“I will promise you, Mr. Kleinhart,” said Betsy, “that I will take your advice and continue to pray to the Lord. But now, I do not dare to stay any longer for if mother should ask me where I was so long, I really will not know what to answer.”

“Well just say you were at our house; we are no man-eaters.”

“O no, Mr. Kleinhart, that I know too well, but I wish I was permitted to come here more often. But you know as well as I, that father and mother call you and all the other people that think as you do, “pious.” Father said only recently that if I went to your home with Agnes I would receive a good thrashing.”

“But your father and mother, my child! can do no more than the Lord will permit. And do you know the words which just came to my mind, Betsy, they are the words of the Lord Jesus: “Blessed are they who are persecuted for righteousness sake; that is, happy, blessed are they, who, because they confess that the Lord Jesus is the Saviour of poor lost sinners, are continually despised and rejected by man and must at times suffer the loss of their daily bread and as in the time of the martyrs, they had to give up their lives on the scaffold or in the fire.”

“Now that encourages me,” said Betsy, “and when mother asks me where I have been, I will just tell her the truth.” She now departed from Kleinhart and his wife and asked Agnes to walk with her to the corner.

When she came home, it was just as Betsy had surmised. “Naughty girl!” said mother, “Why do you take so long to run a few errands. Where have you been? Tell the truth or you shall be chastised.”

“That I will mother! I went home with Agnes for a while.”

“I thought so; for it was just as if I had a feeling you were there. What do you do by them people?”

“But, mother!”

“Yes, they are riff-raff, just good enough to spoil other people’s children. And how they get along so well, your father mentioned it only recently, we do not understand.”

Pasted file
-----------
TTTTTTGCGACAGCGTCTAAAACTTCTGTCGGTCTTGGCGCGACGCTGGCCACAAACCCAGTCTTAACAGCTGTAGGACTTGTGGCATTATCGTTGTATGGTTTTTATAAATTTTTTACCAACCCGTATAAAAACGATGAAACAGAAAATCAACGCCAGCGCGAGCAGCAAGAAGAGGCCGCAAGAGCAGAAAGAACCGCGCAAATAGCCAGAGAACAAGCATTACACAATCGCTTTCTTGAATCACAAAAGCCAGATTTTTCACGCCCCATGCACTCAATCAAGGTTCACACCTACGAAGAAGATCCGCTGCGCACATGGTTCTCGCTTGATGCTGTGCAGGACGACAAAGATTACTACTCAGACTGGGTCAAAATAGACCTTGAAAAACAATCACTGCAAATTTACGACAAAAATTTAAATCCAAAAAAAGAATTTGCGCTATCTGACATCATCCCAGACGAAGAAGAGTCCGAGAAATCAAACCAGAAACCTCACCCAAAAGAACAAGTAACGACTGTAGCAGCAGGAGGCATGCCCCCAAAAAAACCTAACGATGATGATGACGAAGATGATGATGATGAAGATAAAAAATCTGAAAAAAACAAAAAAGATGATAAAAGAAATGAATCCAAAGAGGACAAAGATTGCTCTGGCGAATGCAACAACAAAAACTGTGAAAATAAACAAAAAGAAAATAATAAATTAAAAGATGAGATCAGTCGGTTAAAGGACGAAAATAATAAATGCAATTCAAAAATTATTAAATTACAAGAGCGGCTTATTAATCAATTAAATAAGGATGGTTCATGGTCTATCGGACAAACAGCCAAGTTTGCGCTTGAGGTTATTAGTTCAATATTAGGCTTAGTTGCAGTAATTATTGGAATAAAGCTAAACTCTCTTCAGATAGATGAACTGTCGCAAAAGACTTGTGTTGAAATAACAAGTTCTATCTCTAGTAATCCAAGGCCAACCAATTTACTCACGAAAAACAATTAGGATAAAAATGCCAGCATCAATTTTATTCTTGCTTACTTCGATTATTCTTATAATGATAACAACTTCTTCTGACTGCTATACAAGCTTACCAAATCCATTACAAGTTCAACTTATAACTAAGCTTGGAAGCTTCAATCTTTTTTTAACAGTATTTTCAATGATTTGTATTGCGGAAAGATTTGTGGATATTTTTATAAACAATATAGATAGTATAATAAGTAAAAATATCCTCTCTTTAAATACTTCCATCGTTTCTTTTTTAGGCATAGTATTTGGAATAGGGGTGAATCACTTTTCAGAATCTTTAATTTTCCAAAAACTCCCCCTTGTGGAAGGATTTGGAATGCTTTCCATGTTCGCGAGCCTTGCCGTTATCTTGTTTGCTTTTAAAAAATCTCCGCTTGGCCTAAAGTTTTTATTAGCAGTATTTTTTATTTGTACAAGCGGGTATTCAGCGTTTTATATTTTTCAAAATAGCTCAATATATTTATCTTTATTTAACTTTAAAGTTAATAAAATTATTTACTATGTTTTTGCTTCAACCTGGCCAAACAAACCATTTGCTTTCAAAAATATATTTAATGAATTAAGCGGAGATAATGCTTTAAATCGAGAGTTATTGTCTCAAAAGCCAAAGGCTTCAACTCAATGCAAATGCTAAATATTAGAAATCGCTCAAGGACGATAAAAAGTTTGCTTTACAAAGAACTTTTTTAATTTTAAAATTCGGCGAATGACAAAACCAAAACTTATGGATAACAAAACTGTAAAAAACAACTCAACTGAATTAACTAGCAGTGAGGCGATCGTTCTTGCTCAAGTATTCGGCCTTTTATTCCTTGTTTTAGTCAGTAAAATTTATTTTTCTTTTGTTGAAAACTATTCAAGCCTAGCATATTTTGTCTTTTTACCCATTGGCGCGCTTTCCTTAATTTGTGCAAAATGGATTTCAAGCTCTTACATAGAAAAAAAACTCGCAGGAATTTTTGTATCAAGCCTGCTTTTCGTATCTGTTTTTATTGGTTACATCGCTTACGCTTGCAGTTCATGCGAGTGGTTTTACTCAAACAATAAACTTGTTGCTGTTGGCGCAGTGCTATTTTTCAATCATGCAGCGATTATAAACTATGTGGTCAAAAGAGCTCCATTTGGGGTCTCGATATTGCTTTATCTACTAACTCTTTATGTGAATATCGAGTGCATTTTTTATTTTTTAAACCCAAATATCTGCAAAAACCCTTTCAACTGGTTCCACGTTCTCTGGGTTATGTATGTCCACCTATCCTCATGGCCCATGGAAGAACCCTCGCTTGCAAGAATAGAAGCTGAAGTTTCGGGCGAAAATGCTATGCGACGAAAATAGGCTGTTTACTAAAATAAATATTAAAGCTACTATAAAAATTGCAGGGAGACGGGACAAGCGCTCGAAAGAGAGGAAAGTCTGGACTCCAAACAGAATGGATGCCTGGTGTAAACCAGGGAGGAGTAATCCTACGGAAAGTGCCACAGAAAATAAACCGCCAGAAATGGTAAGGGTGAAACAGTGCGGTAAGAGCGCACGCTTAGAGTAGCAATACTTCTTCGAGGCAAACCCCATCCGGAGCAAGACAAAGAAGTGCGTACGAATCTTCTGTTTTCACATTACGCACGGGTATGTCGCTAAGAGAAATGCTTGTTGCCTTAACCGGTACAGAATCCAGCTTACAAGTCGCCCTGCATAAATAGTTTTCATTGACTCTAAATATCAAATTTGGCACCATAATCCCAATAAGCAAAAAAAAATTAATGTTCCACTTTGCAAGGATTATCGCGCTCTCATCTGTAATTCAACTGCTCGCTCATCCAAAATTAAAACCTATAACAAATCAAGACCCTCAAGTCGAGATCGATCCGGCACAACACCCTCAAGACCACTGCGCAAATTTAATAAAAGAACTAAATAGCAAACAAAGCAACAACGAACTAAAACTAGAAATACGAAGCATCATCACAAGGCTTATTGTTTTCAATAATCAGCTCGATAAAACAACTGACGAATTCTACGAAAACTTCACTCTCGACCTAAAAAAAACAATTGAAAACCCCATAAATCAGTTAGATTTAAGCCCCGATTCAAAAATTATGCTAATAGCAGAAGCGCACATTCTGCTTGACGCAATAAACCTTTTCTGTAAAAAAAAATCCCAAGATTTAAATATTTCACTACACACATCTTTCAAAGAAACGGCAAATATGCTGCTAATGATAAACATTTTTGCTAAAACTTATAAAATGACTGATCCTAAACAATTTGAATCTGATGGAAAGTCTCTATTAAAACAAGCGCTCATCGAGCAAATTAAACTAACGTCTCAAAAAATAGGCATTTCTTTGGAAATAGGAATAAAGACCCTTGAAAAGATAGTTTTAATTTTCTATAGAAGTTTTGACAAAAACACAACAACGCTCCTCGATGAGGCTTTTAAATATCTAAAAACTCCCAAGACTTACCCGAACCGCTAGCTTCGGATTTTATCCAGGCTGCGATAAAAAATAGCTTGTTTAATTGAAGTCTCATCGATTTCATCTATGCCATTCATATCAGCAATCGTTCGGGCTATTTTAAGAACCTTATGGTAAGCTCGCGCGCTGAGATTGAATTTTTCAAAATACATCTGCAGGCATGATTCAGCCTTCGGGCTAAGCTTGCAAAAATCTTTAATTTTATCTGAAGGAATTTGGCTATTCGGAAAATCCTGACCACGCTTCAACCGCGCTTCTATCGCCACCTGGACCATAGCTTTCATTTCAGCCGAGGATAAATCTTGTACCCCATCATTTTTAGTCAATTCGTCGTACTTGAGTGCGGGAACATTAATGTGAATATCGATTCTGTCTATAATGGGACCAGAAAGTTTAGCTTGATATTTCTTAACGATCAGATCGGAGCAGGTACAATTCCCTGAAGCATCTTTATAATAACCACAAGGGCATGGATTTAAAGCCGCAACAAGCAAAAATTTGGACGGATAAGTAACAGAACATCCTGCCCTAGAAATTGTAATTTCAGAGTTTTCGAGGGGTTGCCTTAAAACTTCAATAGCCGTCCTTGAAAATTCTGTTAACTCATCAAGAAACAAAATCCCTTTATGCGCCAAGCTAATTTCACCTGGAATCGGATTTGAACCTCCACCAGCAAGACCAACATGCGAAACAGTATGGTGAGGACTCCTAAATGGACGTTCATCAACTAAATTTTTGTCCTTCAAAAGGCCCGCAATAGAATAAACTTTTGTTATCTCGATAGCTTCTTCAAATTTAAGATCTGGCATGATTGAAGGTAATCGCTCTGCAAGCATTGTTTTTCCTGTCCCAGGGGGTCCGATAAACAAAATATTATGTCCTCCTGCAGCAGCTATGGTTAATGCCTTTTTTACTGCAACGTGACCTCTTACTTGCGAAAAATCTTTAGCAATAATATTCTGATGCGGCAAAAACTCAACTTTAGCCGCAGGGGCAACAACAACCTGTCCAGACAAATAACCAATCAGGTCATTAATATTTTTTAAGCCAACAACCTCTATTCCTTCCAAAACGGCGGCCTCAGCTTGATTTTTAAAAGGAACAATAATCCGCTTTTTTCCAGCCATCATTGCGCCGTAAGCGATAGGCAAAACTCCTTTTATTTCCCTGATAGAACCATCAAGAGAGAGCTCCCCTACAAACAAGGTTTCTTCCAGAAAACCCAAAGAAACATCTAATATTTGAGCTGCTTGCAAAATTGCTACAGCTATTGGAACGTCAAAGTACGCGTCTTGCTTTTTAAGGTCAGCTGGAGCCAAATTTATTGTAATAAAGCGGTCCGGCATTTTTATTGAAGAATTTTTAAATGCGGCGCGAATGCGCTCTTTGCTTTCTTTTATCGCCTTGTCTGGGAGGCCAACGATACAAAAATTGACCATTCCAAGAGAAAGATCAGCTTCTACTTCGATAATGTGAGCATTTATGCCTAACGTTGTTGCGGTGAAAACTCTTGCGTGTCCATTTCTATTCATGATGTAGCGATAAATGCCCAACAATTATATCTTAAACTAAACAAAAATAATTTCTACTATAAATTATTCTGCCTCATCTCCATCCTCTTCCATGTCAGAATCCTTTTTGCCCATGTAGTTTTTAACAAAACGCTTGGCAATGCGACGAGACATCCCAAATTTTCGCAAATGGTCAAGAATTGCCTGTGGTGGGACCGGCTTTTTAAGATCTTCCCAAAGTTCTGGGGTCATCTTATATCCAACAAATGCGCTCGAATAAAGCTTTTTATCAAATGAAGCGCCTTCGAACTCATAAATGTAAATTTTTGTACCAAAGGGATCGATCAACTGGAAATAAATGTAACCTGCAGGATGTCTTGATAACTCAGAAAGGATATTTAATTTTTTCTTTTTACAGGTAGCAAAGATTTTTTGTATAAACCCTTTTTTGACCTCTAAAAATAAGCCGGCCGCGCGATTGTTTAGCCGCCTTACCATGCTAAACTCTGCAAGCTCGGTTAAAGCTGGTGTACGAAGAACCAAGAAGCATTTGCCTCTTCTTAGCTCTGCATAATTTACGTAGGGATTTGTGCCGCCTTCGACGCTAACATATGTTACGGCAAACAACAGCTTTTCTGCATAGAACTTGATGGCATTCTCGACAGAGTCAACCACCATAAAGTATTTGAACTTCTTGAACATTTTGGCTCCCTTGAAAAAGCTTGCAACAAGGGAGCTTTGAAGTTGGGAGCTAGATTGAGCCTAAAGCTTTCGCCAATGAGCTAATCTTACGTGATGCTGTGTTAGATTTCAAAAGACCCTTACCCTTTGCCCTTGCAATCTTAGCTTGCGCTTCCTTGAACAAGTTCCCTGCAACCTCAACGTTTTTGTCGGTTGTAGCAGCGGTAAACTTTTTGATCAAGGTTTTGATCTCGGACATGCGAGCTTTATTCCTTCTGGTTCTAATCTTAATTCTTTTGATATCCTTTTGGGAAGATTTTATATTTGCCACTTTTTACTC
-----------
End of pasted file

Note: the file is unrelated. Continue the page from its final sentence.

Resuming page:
“I have heard Agnes say, mother, that her father is always talking about how well the Lord has blessed them.”

“Blessed them! why is he blessed and not others? Surely because he can set his face so long.”

“But mother! Mr. Kleinhart does not have a long face; he is a man as friendly as can be. No mother! then you do not know him very well.”

“I knew him before you did and he has always been such a queer person. But I wish you would keep quiet about them people. If your father comes home and I tell him you were over there, then you know what will happen. While you were over there, the seamstress was here to try your new dress and she waited at least a half hour for you; but no Betsy. She is coming back at 3 o’clock. Look, your dress is over there, it sure will be beautiful when done.”

“Oh, mother! are you again going to talk about that dress ? I have no desire to look at it, much less to put it on.”

“What do you say? And it cost so much money.”

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Bekijk de hele uitgave van donderdag 1 mei 1941

The Banner of Truth | 16 Pagina's


Bekijk de hele uitgave van donderdag 1 mei 1941

The Banner of Truth | 16 Pagina's